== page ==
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      A Guide to Filler

      May 9, 2012

      By Alex Koenig

      From the column 'Chunklet to Go Go '

      Let’s face a grim reality that all would-be musicians have to realize at some point in their lives. Writing a song is tricky business, let alone writing a song that doesn’t cause you to feel such great embarrassment, such pity for the person who wrote it, that you have to personally send them a letter of condolence and an invoice for the Numark that their song caused you to throw out a window. And that’s just ONE song. Imagine trying to come up with however many songs it takes nowadays to pass for a standard album and still have Bob Boilen soil his pants with excitement so you have a fighting chance of getting your single on that Apple commercial. And although there are plenty of guides out there to writing songs, there’s not nearly as many on NOT writing songs. So next time your Lennon/McCartney powers are running a little low, here’s a few helpful reminders on how to best whittle away your precious album running length, from studio chatter to the hip-hop skit.

                 
      First, never write more than you have to! If your album is running over 35 minutes, you’ll just be wasting more and more of everyone’s time the more you choose to noodle on. If you’re going to shoot for the magic single length of 3:35 per song that should give you roughly nine songs to “express” yourself, while keeping your stoned digressions firmly in check and kept to a minimum. Don’t even be afraid to stop at 28:00, you could just say you were trying to emulate a 1960’s pop record.
                 
      However, some of these numbers are rendered irrelevant if you are (God help you) in any form of jam/experimental/noise band, when everyone suddenly decides Lee Ranaldo is a genius and they let that sweet feedback go on and on for sometimes the duration of an entire album. In this case it’s helpful to remember the “Cluster Quotient” which usually gives you roughly three songs to play while you project a suitably pretentious film behind you such as The Passion of Joan of Arc.
                 
      Since we have touched a little on Krautrock, it’s worth noting that all those happy-go-lucky Germans used filler with a mastery that’s virtually unparalleled in any other genre. You know that babbling-brook noise that goes on for minutes on end on albums by anyone from Animal Collective to Deerhunter? Krautrock invented it! And consider Neu! 2, an album whose entire side two contains nothing but classic filler. Run out of money with only half the album finished? Just throw on an already released single, and then do it again, just play the tracks at different speeds and hope no one notices, or better yet hope they consider it art. Unfortunately, they still did not outdo Can who put out an entire double album that had basically four songs on it.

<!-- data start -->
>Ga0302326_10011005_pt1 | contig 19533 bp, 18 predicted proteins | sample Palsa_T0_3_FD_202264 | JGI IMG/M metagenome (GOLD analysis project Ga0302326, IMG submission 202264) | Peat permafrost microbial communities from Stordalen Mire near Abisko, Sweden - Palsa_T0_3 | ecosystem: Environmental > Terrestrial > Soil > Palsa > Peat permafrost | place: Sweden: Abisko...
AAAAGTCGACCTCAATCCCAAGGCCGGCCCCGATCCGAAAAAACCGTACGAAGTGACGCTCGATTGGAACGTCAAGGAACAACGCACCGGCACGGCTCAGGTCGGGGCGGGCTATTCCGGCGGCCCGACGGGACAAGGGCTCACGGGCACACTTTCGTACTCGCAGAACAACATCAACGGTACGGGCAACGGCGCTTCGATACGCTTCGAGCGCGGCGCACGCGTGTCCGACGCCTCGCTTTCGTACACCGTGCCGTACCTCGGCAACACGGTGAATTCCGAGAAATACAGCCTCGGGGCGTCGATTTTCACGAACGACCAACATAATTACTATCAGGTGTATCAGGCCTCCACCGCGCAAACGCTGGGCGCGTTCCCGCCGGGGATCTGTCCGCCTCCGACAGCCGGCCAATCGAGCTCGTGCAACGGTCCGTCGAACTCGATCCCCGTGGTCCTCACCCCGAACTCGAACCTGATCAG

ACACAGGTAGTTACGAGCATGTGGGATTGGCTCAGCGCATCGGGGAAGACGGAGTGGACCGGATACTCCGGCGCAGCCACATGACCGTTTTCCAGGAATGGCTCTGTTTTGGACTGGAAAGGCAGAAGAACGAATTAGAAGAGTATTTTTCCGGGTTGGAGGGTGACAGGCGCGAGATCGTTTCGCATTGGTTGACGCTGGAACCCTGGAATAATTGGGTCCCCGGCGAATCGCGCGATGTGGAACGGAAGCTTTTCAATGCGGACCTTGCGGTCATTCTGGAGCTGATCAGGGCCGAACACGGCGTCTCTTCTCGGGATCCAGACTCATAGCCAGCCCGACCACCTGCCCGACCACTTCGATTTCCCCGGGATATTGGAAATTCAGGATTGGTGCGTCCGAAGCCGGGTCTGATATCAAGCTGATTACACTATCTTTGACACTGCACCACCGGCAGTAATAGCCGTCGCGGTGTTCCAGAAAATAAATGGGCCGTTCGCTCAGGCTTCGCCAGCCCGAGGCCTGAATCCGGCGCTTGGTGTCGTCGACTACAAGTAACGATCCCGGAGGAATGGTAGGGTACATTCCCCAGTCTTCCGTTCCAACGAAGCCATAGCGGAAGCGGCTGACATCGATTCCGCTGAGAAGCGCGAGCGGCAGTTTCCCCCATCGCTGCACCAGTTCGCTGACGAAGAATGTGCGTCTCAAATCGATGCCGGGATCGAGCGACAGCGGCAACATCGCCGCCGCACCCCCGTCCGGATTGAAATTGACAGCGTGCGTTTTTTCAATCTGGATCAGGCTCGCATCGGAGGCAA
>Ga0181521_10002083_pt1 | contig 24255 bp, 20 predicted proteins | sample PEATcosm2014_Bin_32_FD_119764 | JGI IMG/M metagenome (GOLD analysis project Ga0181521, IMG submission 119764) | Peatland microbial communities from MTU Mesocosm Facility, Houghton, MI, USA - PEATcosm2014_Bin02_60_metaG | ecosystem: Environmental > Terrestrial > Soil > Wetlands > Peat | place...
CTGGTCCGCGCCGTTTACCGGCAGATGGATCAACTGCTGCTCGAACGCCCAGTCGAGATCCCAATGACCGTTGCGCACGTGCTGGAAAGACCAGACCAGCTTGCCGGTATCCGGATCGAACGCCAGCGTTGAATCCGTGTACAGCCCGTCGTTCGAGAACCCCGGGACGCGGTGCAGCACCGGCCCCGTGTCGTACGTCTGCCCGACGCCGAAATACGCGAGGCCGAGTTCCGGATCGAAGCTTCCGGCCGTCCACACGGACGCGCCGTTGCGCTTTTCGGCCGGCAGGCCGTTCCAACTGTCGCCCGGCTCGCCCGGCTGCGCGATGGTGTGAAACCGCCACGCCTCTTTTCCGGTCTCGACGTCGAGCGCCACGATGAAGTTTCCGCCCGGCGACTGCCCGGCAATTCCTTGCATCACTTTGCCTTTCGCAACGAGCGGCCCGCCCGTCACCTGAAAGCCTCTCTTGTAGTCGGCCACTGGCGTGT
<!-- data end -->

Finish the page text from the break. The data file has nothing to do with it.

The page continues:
Although you may not be as fortunate as perhaps your German friends and would be unable to get away with playing a single note for a ten-minute song, you still have plenty of resources at your disposal. You could always throw in a song you don’t have to write yourself and record a straight cover. Or to go down a similar route, it’s fairly easy to come up with an instrumental that takes up nearly five minutes of album length in a quiet afternoon. After all, KISS did BOTH on their first album and look where it took them.
                 
      Also, never forget to throw on a track with the world’s most popular title. “Intro” can get your album started in a way that doesn’t require a thought in your head and take up a good three minutes of running time before people will really start to take notice that you may be intentionally wasting your time. Oh, also do you think that last track needs a second, perhaps ever THIRD solo? Why yes Mr. Verlaine, I believe it does! Having trouble coming up with a third verse, just repeat the first, no one is really listening to what you’re saying anyway.
                 
      Just as the classic three-minute pop standard, filler is an art form and a craft that one can always notice if it is not done properly. It does so much more than simply take up space. And this is a sentence that serves to remind you of the previous sentence that filler is an art form like any other, and it does more than simply take up space. Also in case you needed reminding, this article was about the use of filler and I assure you that the previous three sentences were absolutely necessary to properly conclude this article and every word in this paragraph was written with brevity as a major consideration, we would by no means wish to waste any of your time, after all that would largely undercut the major theme of this article.
       

      @chunklet

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